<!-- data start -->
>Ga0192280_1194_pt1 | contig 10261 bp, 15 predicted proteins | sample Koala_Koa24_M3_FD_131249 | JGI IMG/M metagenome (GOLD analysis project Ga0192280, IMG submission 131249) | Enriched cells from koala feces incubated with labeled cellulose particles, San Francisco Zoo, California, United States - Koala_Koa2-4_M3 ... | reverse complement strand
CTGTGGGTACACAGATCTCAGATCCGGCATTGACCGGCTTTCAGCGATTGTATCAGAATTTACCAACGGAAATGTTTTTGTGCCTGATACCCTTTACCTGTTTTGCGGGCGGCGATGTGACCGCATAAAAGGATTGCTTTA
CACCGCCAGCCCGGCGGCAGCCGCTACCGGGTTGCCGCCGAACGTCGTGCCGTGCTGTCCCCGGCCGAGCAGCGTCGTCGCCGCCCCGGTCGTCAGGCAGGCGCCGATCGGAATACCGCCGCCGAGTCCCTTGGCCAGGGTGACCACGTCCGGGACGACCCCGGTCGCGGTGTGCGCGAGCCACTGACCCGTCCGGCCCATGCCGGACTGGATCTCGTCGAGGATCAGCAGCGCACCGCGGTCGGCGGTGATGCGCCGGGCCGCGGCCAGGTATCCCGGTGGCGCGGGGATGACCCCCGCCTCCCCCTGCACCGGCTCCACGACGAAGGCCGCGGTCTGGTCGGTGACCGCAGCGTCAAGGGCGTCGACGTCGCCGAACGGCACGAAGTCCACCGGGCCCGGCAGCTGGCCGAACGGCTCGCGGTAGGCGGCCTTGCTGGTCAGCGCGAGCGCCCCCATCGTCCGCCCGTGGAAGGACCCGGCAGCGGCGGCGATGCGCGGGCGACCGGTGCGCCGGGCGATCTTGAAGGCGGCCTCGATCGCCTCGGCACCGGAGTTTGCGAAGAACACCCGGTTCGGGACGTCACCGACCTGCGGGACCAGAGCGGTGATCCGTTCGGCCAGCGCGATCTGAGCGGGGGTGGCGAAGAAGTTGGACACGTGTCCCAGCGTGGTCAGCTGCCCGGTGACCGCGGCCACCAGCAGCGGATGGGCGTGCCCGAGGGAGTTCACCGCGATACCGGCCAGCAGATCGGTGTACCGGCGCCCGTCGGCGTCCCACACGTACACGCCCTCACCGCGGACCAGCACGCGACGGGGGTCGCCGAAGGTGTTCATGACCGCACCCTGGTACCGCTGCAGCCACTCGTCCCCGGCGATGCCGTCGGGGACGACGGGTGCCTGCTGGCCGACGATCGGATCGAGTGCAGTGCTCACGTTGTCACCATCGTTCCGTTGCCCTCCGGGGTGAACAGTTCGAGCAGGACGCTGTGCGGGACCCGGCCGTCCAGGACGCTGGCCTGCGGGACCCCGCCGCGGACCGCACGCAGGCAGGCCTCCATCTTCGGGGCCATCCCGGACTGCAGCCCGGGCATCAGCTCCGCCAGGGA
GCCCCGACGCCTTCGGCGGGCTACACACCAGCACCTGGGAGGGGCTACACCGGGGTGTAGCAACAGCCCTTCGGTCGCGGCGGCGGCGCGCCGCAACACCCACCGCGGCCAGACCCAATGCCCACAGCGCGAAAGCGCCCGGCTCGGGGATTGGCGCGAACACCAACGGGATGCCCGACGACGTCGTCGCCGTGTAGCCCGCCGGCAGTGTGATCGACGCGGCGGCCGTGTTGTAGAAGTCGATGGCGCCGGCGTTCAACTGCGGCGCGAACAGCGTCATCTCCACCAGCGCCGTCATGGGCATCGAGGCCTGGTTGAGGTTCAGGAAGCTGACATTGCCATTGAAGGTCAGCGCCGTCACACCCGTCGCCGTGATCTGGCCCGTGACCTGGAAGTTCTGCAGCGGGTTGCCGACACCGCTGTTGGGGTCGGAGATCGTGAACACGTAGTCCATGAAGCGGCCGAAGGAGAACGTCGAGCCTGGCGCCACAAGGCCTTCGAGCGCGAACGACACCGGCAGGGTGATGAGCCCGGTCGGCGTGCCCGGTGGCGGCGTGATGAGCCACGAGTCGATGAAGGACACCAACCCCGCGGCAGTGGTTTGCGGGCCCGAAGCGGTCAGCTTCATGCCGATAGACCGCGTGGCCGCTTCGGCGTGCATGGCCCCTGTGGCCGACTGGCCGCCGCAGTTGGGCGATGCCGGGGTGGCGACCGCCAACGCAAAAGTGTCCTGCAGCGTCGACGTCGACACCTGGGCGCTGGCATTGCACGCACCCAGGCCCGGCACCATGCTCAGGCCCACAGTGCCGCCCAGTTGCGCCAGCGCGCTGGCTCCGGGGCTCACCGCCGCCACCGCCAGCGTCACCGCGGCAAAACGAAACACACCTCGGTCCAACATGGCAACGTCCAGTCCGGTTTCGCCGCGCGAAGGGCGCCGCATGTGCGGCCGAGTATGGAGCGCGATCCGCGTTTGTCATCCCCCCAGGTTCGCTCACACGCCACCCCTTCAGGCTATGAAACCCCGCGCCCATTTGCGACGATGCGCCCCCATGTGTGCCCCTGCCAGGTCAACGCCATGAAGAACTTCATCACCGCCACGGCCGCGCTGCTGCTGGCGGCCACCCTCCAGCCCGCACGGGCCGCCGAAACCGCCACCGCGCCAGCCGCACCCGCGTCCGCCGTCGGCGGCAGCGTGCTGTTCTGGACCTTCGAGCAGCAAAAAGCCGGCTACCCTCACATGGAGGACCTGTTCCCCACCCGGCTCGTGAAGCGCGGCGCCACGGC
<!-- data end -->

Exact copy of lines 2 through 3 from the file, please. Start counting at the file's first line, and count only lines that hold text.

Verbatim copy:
CTGTGGGTACACAGATCTCAGATCCGGCATTGACCGGCTTTCAGCGATTGTATCAGAATTTACCAACGGAAATGTTTTTGTGCCTGATACCCTTTACCTGTTTTGCGGGCGGCGATGTGACCGCATAAAAGGATTGCTTTA
CACCGCCAGCCCGGCGGCAGCCGCTACCGGGTTGCCGCCGAACGTCGTGCCGTGCTGTCCCCGGCCGAGCAGCGTCGTCGCCGCCCCGGTCGTCAGGCAGGCGCCGATCGGAATACCGCCGCCGAGTCCCTTGGCCAGGGTGACCACGTCCGGGACGACCCCGGTCGCGGTGTGCGCGAGCCACTGACCCGTCCGGCCCATGCCGGACTGGATCTCGTCGAGGATCAGCAGCGCACCGCGGTCGGCGGTGATGCGCCGGGCCGCGGCCAGGTATCCCGGTGGCGCGGGGATGACCCCCGCCTCCCCCTGCACCGGCTCCACGACGAAGGCCGCGGTCTGGTCGGTGACCGCAGCGTCAAGGGCGTCGACGTCGCCGAACGGCACGAAGTCCACCGGGCCCGGCAGCTGGCCGAACGGCTCGCGGTAGGCGGCCTTGCTGGTCAGCGCGAGCGCCCCCATCGTCCGCCCGTGGAAGGACCCGGCAGCGGCGGCGATGCGCGGGCGACCGGTGCGCCGGGCGATCTTGAAGGCGGCCTCGATCGCCTCGGCACCGGAGTTTGCGAAGAACACCCGGTTCGGGACGTCACCGACCTGCGGGACCAGAGCGGTGATCCGTTCGGCCAGCGCGATCTGAGCGGGGGTGGCGAAGAAGTTGGACACGTGTCCCAGCGTGGTCAGCTGCCCGGTGACCGCGGCCACCAGCAGCGGATGGGCGTGCCCGAGGGAGTTCACCGCGATACCGGCCAGCAGATCGGTGTACCGGCGCCCGTCGGCGTCCCACACGTACACGCCCTCACCGCGGACCAGCACGCGACGGGGGTCGCCGAAGGTGTTCATGACCGCACCCTGGTACCGCTGCAGCCACTCGTCCCCGGCGATGCCGTCGGGGACGACGGGTGCCTGCTGGCCGACGATCGGATCGAGTGCAGTGCTCACGTTGTCACCATCGTTCCGTTGCCCTCCGGGGTGAACAGTTCGAGCAGGACGCTGTGCGGGACCCGGCCGTCCAGGACGCTGGCCTGCGGGACCCCGCCGCGGACCGCACGCAGGCAGGCCTCCATCTTCGGGGCCATCCCGGACTGCAGCCCGGGCATCAGCTCCGCCAGGGA